Saudi Arabia may be the world’s largest crude oil exporter, but it’s also the seventh-largest consumer of the commodity – and growing fast. Saudi oil consumption is reportedly growing at 4%-6% per year for the foreseeable future, which would reduce revenues from oil exports, as new oil production is set to grow by a mere 0.6% during the next 25 years, according to the International Energy Agency.
“The current president and Chief Executive Officer of Saudi Aramco, Khalid Al-Falih, said that domestic liquids demand was on pace to reach more than 8 million bpd of oil equivalent by 2030 if there were no improvements in energy efficiency,” according to the U.S. Department of Energy.
An aging Saudi monarchy and succession issues are also distracting the kingdom from taking strategic decisions today at a time of remarkable changes in the oil markets.
At some point in the future, Saudi Arabia and OPEC may lose influence, but it will take more than a 35% decline in prices when costlier non-OPEC producers continue to pump oil.
As Mr. Naimi told reporters in Peru Wednesday: “Do I look worried?”
He has reason to be, but not because of the current oil volatility.
Internet service providers have consistently told the government that utility regulation of broadband would harm infrastructure investment. AT&T has (not very convincingly) claimed that it can’t consider any new fiber upgrades while the Federal Communications Commission debates whether to impose utility rules on broadband under Title II of the Communications Act.
But Verizon struck a blow to that narrative yesterday when Chief Financial Officer Francis Shammo said utility rules will not influence how Verizon invests in its networks.
Speaking at a UBS investor conference (see transcript at Seeking Alpha), Shammo was asked, “Obviously there’s a lot of commentary coming out of Washington about this move to Title II… What’s your view of that potential occurrence down in Washington and does it affect your view on the attractiveness of investing further in the United States?”
NEW YORK/SEOUL (Reuters) – Sony Corp. Chief Executive Kazuo Hirai ordered the film “The Interview” to be toned down after Pyongyang denounced it for depicting the assassination of North Korea’s leader, according to emails apparently stolen from Sony’s Hollywood studio.
When to take the matter public is a key issue that all activist investors face.
There is a spectrum that runs from working behind the scenes and trying to implement change to acquiring a toehold position and then going public with your demands. Between those extremes – with the former often being the approach adopted by institutional investors and the latter being the method often used by U.S. hedge funds — there are numerous other possibilities.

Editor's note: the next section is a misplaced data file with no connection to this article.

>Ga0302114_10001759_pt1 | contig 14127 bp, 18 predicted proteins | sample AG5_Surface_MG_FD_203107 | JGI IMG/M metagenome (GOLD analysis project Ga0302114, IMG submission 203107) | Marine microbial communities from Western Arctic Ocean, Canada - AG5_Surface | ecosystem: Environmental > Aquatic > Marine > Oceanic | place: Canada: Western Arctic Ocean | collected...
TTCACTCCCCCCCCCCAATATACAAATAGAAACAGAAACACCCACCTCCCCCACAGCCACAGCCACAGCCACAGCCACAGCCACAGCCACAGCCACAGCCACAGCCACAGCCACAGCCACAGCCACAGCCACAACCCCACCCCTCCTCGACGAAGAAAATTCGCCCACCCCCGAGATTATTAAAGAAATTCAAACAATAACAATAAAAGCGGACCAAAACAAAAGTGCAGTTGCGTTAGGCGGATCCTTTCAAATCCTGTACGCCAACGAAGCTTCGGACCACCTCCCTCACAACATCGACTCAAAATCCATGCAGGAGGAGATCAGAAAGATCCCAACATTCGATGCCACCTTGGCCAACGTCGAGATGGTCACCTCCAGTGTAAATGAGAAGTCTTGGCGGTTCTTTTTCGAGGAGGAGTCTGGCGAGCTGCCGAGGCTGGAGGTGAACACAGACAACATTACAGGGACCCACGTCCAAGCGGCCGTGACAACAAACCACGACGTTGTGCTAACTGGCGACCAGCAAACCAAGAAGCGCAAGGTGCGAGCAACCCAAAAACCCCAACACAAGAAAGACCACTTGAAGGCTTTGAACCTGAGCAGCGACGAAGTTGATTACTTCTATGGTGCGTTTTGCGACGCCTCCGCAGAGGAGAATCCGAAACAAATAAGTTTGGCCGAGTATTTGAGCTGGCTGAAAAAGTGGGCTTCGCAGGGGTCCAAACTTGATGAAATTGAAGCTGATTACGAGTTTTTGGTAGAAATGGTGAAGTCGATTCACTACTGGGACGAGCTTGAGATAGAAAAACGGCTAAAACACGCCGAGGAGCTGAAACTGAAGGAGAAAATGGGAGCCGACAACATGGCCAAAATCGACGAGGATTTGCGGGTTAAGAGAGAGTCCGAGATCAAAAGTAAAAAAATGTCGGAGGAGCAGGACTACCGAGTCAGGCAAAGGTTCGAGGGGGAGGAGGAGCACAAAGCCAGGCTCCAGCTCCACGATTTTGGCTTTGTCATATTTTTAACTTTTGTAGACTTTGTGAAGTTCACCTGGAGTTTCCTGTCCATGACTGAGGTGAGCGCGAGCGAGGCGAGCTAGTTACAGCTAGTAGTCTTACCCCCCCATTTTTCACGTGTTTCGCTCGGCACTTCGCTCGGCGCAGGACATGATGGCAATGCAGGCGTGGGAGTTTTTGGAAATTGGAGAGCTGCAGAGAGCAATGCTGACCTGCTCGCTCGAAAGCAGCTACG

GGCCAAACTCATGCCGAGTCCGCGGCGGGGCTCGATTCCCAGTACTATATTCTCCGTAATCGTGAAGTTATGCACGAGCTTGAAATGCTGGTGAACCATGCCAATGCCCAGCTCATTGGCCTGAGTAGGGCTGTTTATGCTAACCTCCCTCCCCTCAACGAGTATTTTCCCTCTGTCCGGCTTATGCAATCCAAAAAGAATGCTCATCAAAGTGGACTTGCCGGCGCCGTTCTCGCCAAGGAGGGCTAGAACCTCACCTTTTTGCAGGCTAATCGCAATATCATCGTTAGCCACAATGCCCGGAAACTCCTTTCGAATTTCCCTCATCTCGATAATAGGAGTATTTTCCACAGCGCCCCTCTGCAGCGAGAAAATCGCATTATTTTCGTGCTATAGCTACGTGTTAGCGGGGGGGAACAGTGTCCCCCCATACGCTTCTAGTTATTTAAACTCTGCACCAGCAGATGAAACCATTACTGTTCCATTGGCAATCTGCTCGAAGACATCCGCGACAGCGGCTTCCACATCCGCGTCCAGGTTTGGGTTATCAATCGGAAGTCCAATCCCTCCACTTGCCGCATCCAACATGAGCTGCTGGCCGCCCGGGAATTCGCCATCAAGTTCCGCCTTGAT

This week an example of disclosing early, a plan achieved by sending a letter to a target company (in this case Calgary-based Madalena Energy Inc.) and then issuing a press release about the matter, played out. The letter was sent by New York-based Maglan Capital LP which owns 9.8% of Madalena and which has been a shareholder for about a year. It sent the letter after saying that it had “maintained an ongoing and constructive dialogue with management and the board of directors over the last year.”
Reached Wednesday, Maglan described the letter and the press release as the “opening salvo,” without giving any indication of the length of time it plans to push its agenda – or possible next steps. One possibility is that as a more than 5% shareholder it has the power to call for a special meeting and try and change the board.
But the public release has had one measurable effect: other Madalena shareholders have contacted Maglan and expressed their concerns. In other words ‘you are not alone.’
Maglan’s actions in issuing a press release on the same day a letter was sent to the board, have led to other assessments. “It changes the dynamics entirely and shows that they are not willing to deal with this on a quiet basis,” added one veteran director, whose own personal view is that behind the scenes negotiations are often the best way to effect change, particularly on matters of strategy.
“Ordinarily if an investor wasn’t getting what it wanted from a discussion with the chief executive, they would send a letter to the board indicating that they expected to be taken seriously,” added the director who has sat on numerous oil-patch boards.
“There is no upside to going public immediately because you lose the ability to control the timing,” he said, noting that many activists don’t want to receive credit for achieving change. ‘They just want the changes,” he said.
Perhaps. But activism comes in many forms and going public focuses attention on the company in a more meaningful way than behind the scenes negotiations. Indeed without public pressure, the company can simply ignore the wishes of a shareholder, even one with a 9.8% stake.